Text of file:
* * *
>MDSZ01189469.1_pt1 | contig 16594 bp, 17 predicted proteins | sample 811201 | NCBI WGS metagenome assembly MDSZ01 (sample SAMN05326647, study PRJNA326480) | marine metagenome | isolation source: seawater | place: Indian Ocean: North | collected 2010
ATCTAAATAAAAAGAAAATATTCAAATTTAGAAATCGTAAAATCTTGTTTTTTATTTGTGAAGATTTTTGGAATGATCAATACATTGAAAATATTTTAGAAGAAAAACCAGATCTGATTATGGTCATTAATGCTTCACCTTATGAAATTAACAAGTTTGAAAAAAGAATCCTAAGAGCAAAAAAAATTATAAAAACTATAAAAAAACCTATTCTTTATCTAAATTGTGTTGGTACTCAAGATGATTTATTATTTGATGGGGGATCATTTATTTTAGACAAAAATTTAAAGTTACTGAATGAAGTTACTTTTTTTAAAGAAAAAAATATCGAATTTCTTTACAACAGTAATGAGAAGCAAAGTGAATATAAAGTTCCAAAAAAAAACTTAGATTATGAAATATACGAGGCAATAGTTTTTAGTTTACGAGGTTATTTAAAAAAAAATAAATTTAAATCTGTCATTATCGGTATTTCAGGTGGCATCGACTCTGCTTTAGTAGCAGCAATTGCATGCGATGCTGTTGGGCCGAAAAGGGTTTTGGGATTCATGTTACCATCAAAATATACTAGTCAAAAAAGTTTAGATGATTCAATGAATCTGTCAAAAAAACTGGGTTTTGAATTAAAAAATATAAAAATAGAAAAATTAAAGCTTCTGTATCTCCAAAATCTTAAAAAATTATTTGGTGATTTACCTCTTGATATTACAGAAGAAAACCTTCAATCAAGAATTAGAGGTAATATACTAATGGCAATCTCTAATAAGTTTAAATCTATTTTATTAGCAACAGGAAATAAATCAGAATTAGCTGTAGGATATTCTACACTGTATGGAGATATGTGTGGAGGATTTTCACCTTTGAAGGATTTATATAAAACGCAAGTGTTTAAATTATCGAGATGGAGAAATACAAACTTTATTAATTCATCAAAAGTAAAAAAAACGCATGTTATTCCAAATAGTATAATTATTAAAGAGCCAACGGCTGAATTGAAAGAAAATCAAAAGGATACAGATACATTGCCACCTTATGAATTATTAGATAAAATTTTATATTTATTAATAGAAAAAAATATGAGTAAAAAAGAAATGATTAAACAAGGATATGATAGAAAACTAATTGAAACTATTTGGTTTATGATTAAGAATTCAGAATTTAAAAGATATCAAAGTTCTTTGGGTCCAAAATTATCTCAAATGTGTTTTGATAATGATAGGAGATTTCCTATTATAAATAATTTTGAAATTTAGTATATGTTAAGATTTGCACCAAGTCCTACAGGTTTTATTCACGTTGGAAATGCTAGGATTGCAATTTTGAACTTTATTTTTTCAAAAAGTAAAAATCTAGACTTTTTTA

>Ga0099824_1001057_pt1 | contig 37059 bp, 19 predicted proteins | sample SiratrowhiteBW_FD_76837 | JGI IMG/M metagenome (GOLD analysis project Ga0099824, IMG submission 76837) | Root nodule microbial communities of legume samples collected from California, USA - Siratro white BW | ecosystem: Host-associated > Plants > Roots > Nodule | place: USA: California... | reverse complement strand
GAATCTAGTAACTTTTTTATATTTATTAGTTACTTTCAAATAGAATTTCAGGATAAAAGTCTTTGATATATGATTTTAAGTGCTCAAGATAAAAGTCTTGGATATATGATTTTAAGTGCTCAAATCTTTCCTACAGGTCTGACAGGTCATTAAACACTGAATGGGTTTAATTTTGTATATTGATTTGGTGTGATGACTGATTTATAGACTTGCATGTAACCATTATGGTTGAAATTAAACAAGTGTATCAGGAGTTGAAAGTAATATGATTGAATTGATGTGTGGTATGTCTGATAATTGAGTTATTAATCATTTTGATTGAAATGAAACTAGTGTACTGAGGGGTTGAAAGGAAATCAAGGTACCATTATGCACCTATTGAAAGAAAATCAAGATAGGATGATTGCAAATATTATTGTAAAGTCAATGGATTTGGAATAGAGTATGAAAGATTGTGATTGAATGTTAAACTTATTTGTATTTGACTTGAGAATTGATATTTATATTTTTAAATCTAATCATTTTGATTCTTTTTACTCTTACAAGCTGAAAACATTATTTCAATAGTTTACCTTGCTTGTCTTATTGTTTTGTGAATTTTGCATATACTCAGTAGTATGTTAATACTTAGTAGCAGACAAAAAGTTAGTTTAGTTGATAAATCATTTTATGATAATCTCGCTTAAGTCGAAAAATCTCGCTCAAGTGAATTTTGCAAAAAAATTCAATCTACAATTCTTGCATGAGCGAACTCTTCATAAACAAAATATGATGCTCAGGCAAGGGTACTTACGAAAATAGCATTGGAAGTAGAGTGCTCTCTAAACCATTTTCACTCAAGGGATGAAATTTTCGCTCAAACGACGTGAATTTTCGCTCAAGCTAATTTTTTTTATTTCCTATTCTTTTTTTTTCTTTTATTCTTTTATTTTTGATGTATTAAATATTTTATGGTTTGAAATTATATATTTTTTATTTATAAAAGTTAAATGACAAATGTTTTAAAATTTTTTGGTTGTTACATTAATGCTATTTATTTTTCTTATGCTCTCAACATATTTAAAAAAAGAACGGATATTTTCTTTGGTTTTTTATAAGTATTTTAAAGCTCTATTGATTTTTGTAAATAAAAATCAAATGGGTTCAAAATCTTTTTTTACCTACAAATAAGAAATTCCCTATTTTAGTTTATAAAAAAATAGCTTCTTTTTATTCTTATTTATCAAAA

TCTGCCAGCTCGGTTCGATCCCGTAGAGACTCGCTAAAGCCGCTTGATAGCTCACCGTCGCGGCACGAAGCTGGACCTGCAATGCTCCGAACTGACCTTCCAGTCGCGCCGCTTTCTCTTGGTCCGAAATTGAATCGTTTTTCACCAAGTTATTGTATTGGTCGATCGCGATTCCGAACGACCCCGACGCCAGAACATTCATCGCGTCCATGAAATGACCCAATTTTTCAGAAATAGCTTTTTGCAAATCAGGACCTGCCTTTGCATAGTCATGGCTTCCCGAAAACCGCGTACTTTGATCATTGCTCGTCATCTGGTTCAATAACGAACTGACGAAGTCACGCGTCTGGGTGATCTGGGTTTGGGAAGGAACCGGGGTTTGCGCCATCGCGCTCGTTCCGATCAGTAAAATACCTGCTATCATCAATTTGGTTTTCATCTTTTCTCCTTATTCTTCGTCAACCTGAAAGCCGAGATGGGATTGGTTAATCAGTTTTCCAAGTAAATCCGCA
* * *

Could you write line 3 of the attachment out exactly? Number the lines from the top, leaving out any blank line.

>Ga0099824_1001057_pt1 | contig 37059 bp, 19 predicted proteins | sample SiratrowhiteBW_FD_76837 | JGI IMG/M metagenome (GOLD analysis project Ga0099824, IMG submission 76837) | Root nodule microbial communities of legume samples collected from California, USA - Siratro white BW | ecosystem: Host-associated > Plants > Roots > Nodule | place: USA: California... | reverse complement strand